How do you consolidate all of the advice you receive? More importantly, how can you put it into practice day in and day out? We'll talk about two strategies for making this happen in today's episode.
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Transcript (Generated by OpenAI Whisper)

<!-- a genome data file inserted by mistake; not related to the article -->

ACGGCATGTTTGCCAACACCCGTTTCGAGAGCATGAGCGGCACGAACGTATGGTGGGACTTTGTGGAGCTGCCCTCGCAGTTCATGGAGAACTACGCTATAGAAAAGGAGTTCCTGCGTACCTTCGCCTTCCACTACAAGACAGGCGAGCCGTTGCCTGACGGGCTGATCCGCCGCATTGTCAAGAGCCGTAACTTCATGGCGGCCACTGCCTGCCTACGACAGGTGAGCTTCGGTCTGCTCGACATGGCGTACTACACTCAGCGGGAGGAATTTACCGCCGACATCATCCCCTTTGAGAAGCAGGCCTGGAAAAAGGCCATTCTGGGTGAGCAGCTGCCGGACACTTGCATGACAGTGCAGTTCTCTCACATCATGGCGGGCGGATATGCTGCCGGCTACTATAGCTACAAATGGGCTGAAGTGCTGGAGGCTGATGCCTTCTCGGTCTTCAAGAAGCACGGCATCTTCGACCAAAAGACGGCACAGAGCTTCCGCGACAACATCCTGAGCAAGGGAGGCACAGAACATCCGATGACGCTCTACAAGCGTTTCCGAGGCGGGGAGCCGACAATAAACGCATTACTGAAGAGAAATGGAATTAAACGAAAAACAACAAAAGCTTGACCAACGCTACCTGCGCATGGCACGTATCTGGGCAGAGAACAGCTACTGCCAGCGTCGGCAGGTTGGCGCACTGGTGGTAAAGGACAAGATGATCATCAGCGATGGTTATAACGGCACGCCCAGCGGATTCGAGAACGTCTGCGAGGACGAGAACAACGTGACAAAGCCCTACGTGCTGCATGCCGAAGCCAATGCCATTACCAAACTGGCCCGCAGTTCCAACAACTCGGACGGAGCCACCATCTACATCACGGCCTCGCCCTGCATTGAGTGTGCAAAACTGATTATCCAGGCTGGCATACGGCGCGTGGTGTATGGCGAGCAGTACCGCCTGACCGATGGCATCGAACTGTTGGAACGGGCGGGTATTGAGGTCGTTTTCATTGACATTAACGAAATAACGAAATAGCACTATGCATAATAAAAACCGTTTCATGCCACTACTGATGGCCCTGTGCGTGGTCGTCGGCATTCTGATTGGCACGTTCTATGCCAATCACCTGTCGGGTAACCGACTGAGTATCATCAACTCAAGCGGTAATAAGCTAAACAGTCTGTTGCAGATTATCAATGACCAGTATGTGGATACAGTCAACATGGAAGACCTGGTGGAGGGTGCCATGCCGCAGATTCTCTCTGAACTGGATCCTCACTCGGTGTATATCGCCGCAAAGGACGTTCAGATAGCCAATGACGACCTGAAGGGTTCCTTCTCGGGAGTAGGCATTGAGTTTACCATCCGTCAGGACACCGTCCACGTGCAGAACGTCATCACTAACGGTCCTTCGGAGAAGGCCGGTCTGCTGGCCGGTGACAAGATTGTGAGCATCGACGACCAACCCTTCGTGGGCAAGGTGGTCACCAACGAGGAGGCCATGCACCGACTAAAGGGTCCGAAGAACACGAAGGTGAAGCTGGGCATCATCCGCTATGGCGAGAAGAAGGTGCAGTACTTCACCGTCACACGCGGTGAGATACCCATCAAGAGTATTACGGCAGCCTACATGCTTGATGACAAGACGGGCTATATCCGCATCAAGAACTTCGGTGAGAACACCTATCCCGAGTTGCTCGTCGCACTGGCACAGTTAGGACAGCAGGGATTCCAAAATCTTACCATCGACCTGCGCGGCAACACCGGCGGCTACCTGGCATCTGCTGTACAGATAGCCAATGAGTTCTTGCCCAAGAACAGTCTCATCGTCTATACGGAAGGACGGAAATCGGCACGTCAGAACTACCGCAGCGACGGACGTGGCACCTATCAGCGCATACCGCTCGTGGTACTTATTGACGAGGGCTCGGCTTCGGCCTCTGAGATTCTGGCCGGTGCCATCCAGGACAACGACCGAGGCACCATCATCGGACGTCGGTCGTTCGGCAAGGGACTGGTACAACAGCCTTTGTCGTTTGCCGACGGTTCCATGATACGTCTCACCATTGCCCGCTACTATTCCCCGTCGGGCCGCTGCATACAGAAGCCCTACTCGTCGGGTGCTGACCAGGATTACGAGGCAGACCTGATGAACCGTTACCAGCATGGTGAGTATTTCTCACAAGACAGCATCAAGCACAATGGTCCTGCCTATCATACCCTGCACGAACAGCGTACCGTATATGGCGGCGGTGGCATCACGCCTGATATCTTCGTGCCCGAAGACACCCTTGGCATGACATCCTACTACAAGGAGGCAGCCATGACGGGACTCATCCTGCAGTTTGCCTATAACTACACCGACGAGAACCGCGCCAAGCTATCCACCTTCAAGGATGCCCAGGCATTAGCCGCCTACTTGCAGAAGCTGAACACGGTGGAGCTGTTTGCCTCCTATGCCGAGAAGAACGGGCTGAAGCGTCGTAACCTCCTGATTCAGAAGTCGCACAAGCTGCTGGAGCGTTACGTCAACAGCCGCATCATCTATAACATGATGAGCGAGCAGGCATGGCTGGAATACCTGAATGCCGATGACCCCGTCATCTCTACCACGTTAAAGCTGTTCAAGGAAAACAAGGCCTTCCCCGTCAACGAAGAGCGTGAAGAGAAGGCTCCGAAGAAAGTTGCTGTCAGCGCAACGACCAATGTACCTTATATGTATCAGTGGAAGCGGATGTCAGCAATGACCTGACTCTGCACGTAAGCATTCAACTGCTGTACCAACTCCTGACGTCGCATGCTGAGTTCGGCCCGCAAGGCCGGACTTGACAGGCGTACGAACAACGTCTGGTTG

You've probably received thousands of pieces of advice and for every five decent pieces of advice you might have received 20 bad pieces of advice and two or three really great pieces. But the problem that we all face is how do we remember all of that? How can we actually apply it in some meaningful way? What do we do with all this information? My name is Jonathan Cutrell, you're listening to Developer Tea. My goal on this show is to help driven developers like you find clarity, perspective, and purpose in their careers. You might find some value in taking arduous notes when you read books. In fact, I won't even say that's a bad idea by any means on this show. Taking notes that have some kind of meta tagging is probably a reasonable place to start. Not a bad way of approaching this problem of information overload so that when you come up to, let's say, making a hard decision, you might have a lexicon of advice that you've received in the past, advice that you've read, feedback that you've given or gotten from other people. And if you have this lexicon, then you may be able to review some of it. You might have the opportunity to recall on demand using some kind of second brain software. But I want to get at the heart of this problem, not just solve it with technology because the truth is, when we receive this kind of information, putting it into practice is more than just remembering it. It's more than just trying to recall the information at the appropriate time. That is part of the problem. But the real and difficult thing to do when we receive all of this information is to change our behaviors. When I say our behaviors, I mean our way of behaving. Change the way that we respond to our environment, to a certain event, to a particular case. And this requires some kind of intuition change, some kind of practice oriented change. And that's really hard to do. It's really hard to do for just one piece of advice, much less the many, many bullet points that we read in our various books that we might pick up, the multiple points of feedback we might get from our coworkers, trying to intentionally practice each one of those, all at the same time, this overload. So I want to give you two reasonable routes of incorporating all of this information, and hopefully allowing it to change you in some meaningful way. First, I want to give you a bit of permission. This permission is important for you to stay sane because you're going to get advice for the rest of your life. And a lot of that advice may be good or even great advice, but you have the permission to let it go, to not try to follow it. This may seem wild because in our minds, good advice is like a good opportunity. Why would we let a good opportunity go? But the truth is, if we try to incorporate every piece of good advice that we receive in our lives, we'll get nowhere. It's okay to allow a piece of good advice to come into your brain and then never do anything with it at all. And so if you have a list of 50 or 100 things that guide your behavior, things that you have read or some kind of input that you have, if you try to let those 100 things guide your behavior and you add on number 101, and then you read something else and you're adding on number 102, it's okay to not add to that list. But here is perhaps a better way, a better way to manage the advice that you get. We're going to talk about two different ones. The first one is something I'm going to call a focus area. Simple idea here is to take an area that you've gotten multiple pieces of advice for. Collect the things that you feel are most appropriate, most relevant to your situation in life. Maybe the areas that you feel like you want to improve, maybe you're actually good at something and you want to become absolutely incredible at it. Whatever those things are that are in a kind of collected area, right? Let's say for example, becoming a more empathetic person. This might be empathy at home, it might include empathy at work, it might include empathy for the world, maybe the future world, collect all of these things together. And instead of trying to focus on every piece of advice that you've ever gotten all at the same time, focus on this area. Now this might even still be a little bit of an overload. So it makes sense to focus even on sub areas. So two or three pieces of advice, or even one piece of advice, one value that you find that's common amongst the area that you're looking at. I do allow these things to cross pollinate with each other, right? The empathy practice that you have for the people at work, you might be able to cross that over into the empathy that you have for your family or your friends. And the idea here is don't allow each piece of advice to stand alone, but rather build a practice, a practice that calls on each of these pieces of advice and a given focus area for a period of time. You might focus on something for a week or a month at a time, for example. And during this time that you're focusing on a particular area like empathy, you may release focus for other areas, right? Like major decision making. Maybe you put on hold some of the most important decisions that you need to make in the next couple of months to instead focus on increasing that empathy for a couple of weeks. Now I want to be clear here that just because you're putting on hold the practice of these other areas of advice or you're focusing on one area doesn't just mean to let go of trying in those other areas. Like for example, when you move on from intentionally practicing empathy, it doesn't mean you just stop being empathetic overnight. Instead the idea here is to try to build up some skill through intentional focus in each of those areas. The hope being that that skill intensity or the practical, you know, practical intensity that you're participating in has residual effects that you kind of gain some muscle memory. And a lot of these things that are otherwise only written down that you're trying to recall now start to make it into an intuitive response. And that's ultimately the goal that we're going after. We're going to take a quick sponsor break and then I'm going to come back and give you a different approach for incorporating and integrating various pieces of advice and values to your life. Developer Tea is proudly supported by Rollbar. Rollbar is the leading platform that enables Developer To proactively discover and resolve issues in their code, allowing them to work on continuous code improvement throughout the SDLC. Rollbar has plans for all situations from free to large enterprise with rollbar developers deployed better software faster and can quickly recover from critical errors as they happen. You can check out the free ebooks that Rollbar is providing both how debugging is changing and why developer experience matters and how continuous code improvement can help. Head over to try.rollbar.com slash devt. It's try.rollbar.com slash devt.a. Thanks again to Rollbar for their support of Developer Tea. We get advice coming from all different angles, various best practices as engineers, the many different ways to approach building a company or building a team, all of the relationship advice that we get, it's coming from all angles and sometimes it doesn't even agree with itself. In other words, you get good advice from two different people, one way to build a team and a totally different way to build a team. Both sets of advice are applicable in different scenarios, but they don't necessarily agree with each other. This leads me to my second strategy for dealing with the overload of information, the overload of best practices, all of these things are coming out of us. What do we do with this? We already talked about one strategy, which is to have an area of focus where you're looking at a subsection and perhaps even a sub area at a time. So you hyper focus on a handful of these things to increase your skill levels and ultimately, hopefully, to build some intuitive muscle memory response that follows along the lines of that advice that you've gotten of those best practices that you've decided to adopt. The next strategy that I recommend is a little bit more of an active strategy, as you are receiving this information, whether you're reading a book, whether you're taking feedback in a one-on-one, maybe you are actually looking at your own experience and drawing conclusions from your own experiences. As you go through this process of bringing this information in, what do you do with it? This is the ultimate question. I recommend that you take time to create your own practical value system. What this means is establishing a set of values that are essentially permanent for you. These values are not just things that you believe are good. It's not what we're talking about here. Instead, we're talking about things that would change the way you behave or would give some kind of idea, some kind of push, to determine the way you're going to behave in a given scenario. An example of a practical value might be to lead with kindness. This is something that a lot of people might have in their list of values. As you're reading research, you might find, for example, that teams that withhold critical feedback from each other ultimately end up failing or they end up having a lot of conflict erupting over time. Your context might take notes under your value of leading with kindness. You might contextualize what kindness means. This does not mean, according to this piece of information that you've read, the research that you've read about critical feedback, kindness does not mean withholding critical feedback in order to not hurt someone's feelings. This may seem like an obvious one to you. But the key point here is that as we bring in these various kinds of pieces of advice, if we have something to attach them to in our personal values, we can first of all find things that we can filter out, the pieces of advice that are not really necessarily relevant to the way that we operate. And as we said in the beginning of this episode, you do have the permission to let go of good advice. But additionally, we can find ways of actually applying these things through the lens that we've already adopted. Now, the hope here is not to just bolster the lens that you already have, but instead to adjust it, to refocus it. Perhaps you find enough things to add to your list of primary values, these primary practical values, but the idea is to build subtlety into your overarching bigger system. The hope being that you don't necessarily have to remember all of those things. Instead you can point back to your values. You can remember your personal values and identify the common themes. Where does this advice fit into my values? Do I need to shift the way I think about kindness or the way that I think about grit or hard work or empathy? Maybe my definition of these things needs to be adjusted. Maybe the way that I think about being productive needs to be adjusted. And using whatever tools are at your disposal, however you're going to keep this stuff in mind, maybe it's as simple as a notebook. Maybe it's that second brain that we were talking about at the beginning of this episode. Whatever you use, finding ways of consolidating this information and making it actionable. That's the critical factor here. Instead of just having a thousand plays to pull from, with each one not being drastically different from the last and all of them being hard to remember, instead of having that thousand play book, you have a simple set, a simple set with variations and subtlety. This is a much more mature way. And as you begin to create practices from these values, you can adjust your actual practices. This is not about memorizing some system that you might use some day in the future. But instead looking at your specific actions day to day and saying, does this align? Does what I'm doing here in this specific meeting? Or does what I'm doing with my time on a day to day basis? Does it match up with what I'm reading? Does it match up with the feedback that I'm getting? If not, how can I adjust it? What are the values that I am holding on to that need some adjustment? Thanks so much for listening to today's episode of Developer Tea. Thank you again to Rollbar for sponsoring today's episode. Rollbar is the leading platform that enables Developer To proactively discover and resolve issues in their code, go and check it out. Head over to try.rollbar.com slash devt. If you enjoyed today's episode and you'd like to hear more, make sure you subscribe and whatever podcasting app you're currently using. Of course, the biggest help that you can provide to this show is to leave a comment, some kind of review, wherever you're listening. Leave a review in iTunes, for example, and a rating that helps the show reach new engineers who are wanting to listen to this kind of stuff and just can't find it yet. Thanks so much for listening and until next time, enjoy your tea.